Michael Jordan advises that we shouldn’t need much more than Tab/Shift+Tab to navigate between controls, with Arrow keys and perhaps Page Up/Page Down/Home/End for navigating within composite controls like TableViews, Grids, and Lists.
“In complex applications with lots of panels, like Adobe Acrobat or Adobe Connect, we may also use the F6 key for navigating between panels,” he explains, “but I tend to avoid special app-specific keys for navigation, like for example the use of J and K for navigating to the previous or next item in a feed. They create cognitive load, and can sometimes conflict with the navigation quick keys used by screen readers when navigating in browse/virtual cursor mode.”
Make users aware of the shortcuts
Designer, coach, and responsible innovation advocate Per Axbom says that shortcuts can be a fun and inclusive way to improve the options for interacting with your service. He warns, however, that just making people aware of the shortcuts available may be your biggest challenge.
“Always make it easy to bring up a cheat sheet with all available shortcuts,” Per suggests. “A common practice is to have the ”?”-key as a shortcut for this. If the user is logged in, you should also consider allowing them to change the shortcuts within the same area.”
Per also recommends considering a quick guided tour during onboarding when keyboard shortcuts are presented, with the option to change them.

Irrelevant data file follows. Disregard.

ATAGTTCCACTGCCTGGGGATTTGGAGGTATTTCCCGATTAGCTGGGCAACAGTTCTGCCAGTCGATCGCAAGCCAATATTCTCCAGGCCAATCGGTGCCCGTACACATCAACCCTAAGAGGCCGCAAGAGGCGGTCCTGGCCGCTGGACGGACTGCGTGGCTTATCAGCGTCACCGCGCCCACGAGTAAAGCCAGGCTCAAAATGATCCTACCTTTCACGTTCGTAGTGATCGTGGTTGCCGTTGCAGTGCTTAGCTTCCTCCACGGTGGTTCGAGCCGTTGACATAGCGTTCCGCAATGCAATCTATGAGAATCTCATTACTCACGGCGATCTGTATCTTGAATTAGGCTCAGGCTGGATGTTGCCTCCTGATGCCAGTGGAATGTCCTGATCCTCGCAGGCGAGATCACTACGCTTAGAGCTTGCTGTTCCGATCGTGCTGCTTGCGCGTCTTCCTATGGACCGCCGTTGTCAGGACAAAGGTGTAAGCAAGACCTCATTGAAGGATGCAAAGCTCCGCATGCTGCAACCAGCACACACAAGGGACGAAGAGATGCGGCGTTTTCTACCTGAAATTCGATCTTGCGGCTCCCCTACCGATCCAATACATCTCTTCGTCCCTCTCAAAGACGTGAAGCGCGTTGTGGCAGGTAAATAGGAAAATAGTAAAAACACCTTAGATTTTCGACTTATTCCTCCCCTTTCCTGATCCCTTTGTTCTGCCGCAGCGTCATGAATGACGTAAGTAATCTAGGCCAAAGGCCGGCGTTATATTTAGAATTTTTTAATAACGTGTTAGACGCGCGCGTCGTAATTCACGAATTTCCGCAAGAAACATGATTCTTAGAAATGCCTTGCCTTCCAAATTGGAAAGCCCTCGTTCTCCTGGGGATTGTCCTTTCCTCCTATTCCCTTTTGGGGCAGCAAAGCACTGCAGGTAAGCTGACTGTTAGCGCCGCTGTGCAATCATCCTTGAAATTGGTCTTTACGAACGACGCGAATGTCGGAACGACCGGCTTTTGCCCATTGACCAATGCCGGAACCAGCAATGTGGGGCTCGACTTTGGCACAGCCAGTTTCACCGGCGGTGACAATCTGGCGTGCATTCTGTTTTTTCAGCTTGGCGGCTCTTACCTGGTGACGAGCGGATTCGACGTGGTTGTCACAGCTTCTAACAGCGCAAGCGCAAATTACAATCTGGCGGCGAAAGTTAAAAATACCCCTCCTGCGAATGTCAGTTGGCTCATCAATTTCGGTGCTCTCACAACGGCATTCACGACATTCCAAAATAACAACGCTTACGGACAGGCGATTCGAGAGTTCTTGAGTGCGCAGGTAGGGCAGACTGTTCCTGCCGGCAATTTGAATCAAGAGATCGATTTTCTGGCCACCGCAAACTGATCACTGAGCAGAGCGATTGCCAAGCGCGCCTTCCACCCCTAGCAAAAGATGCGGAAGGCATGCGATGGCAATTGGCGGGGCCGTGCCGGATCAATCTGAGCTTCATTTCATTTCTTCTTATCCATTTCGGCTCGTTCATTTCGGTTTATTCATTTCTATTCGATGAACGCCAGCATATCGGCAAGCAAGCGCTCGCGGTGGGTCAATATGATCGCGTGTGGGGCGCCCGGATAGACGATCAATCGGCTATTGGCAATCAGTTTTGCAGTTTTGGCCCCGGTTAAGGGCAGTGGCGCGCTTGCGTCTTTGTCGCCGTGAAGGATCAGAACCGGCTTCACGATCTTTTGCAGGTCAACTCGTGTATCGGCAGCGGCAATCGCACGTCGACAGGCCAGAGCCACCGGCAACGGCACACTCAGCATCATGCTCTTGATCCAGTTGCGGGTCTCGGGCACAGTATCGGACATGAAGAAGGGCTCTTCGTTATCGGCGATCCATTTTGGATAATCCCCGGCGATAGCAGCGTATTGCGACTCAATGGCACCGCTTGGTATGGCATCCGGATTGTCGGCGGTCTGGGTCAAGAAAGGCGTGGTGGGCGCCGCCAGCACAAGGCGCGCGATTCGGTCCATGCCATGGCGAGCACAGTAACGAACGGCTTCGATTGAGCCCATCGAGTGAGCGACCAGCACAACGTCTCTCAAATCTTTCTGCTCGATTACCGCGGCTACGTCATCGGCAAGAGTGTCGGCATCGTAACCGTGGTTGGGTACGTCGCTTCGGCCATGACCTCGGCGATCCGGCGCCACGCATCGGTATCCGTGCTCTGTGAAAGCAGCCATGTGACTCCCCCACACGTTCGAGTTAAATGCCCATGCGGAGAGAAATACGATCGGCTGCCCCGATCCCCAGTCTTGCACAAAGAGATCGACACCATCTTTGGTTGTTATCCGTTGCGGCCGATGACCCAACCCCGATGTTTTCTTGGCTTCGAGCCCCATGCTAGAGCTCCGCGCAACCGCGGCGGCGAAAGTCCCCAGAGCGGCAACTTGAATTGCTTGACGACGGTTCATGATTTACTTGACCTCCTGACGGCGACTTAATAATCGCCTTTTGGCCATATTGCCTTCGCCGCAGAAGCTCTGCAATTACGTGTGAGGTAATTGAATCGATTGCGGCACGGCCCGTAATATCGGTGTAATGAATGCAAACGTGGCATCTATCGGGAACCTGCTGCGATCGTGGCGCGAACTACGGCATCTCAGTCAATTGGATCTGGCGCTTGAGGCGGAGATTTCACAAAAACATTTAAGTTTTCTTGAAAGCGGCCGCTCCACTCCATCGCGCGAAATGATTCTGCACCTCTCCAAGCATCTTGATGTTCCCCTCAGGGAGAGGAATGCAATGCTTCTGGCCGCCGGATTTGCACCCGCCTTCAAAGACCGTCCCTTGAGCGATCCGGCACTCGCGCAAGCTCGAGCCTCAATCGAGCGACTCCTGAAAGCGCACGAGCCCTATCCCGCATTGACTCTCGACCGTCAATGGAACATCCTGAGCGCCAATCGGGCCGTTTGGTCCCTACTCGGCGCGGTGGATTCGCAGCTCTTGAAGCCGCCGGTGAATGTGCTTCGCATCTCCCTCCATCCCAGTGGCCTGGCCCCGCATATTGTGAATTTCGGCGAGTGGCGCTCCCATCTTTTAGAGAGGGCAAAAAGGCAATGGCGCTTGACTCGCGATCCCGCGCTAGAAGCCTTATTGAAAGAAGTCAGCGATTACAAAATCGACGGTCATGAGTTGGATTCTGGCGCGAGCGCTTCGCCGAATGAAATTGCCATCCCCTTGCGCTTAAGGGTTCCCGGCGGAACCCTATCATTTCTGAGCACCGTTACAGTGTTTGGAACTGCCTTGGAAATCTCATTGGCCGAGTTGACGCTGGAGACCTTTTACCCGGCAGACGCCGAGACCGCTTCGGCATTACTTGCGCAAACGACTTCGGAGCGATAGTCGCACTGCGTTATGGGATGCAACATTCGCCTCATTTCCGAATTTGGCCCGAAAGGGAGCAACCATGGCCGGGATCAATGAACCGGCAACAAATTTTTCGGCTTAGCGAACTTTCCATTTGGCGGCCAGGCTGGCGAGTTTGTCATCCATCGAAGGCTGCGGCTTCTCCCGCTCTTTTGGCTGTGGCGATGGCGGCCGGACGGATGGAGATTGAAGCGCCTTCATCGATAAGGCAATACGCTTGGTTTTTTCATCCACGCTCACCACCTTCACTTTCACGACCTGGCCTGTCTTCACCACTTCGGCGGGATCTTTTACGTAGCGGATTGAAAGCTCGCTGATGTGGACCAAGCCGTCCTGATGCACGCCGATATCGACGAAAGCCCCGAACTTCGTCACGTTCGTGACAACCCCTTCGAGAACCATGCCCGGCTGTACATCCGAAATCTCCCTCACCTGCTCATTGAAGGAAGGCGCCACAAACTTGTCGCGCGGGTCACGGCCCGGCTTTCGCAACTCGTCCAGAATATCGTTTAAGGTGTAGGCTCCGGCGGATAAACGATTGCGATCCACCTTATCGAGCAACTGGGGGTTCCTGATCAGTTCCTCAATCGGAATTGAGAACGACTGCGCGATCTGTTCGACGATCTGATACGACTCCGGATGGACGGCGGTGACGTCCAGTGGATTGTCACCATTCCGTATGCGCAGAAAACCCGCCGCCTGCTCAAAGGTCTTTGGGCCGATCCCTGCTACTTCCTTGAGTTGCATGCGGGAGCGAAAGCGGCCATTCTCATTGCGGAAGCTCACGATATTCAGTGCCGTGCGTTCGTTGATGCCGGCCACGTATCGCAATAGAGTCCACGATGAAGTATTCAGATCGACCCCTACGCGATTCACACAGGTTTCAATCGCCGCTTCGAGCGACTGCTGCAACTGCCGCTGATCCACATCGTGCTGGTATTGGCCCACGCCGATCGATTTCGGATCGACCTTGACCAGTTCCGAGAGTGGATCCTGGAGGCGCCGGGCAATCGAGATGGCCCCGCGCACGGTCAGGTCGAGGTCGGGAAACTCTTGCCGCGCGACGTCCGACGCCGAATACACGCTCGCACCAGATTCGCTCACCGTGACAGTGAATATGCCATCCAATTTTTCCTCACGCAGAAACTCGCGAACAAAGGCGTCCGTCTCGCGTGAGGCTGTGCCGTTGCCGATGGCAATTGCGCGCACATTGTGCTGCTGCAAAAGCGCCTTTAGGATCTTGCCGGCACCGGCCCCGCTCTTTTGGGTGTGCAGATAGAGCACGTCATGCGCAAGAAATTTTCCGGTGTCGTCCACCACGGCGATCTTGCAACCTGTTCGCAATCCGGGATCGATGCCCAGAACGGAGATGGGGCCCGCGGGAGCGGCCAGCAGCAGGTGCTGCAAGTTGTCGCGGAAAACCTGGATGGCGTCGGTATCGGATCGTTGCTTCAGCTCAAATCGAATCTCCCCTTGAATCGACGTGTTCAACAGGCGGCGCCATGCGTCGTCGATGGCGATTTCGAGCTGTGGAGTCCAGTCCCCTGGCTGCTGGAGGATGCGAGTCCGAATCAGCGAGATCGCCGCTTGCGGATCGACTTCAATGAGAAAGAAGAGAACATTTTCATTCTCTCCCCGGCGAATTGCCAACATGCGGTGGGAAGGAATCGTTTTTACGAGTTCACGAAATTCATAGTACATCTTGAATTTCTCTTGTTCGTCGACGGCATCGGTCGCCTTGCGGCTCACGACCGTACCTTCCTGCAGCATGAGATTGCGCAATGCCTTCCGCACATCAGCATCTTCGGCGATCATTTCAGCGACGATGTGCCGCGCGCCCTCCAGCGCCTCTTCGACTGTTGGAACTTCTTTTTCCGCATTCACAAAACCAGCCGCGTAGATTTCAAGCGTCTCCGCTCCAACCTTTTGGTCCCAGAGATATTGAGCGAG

“Don’t forget to also show shortcuts in menus and tooltips,” he cautions. “If people don’t know about them, they won’t be used.”
Avoid conflicts with browsers and screen readers
If you’re considering custom keyboard shortcuts, David Sloan recommends prototyping these with a range of screen reader/browser combinations to make sure they work as users expect.
“Screen reading software comes with a range of powerful keyboard commands, which users rely on,” he cautions. “So your application needs to work with them, not against them.”
Per Axbom agrees and highlights the importance of avoiding conflicts with browser actions and any tools the users may have active simultaneously.
“My best suggestion is single and two-letter shortcuts that do not require modifier keys,” he explains. “Two-letter shortcuts have the advantage that they are more likely to be unique as well as quick to type and can convey meaning. You could also apply a convention, for example the letter ‘g’ for ‘go to.’ You may then use ‘gh’ ‘gc’ and ‘ga’ for ‘go to homepage’ ‘go to contact page’ and ‘go to about page’ respectively. You can potentially combine this with the option of typing the full words ‘home’ ‘contact’ and ‘about’. There is no reason to limit yourself to one shortcut for each action, given that some may find either one easier to work with.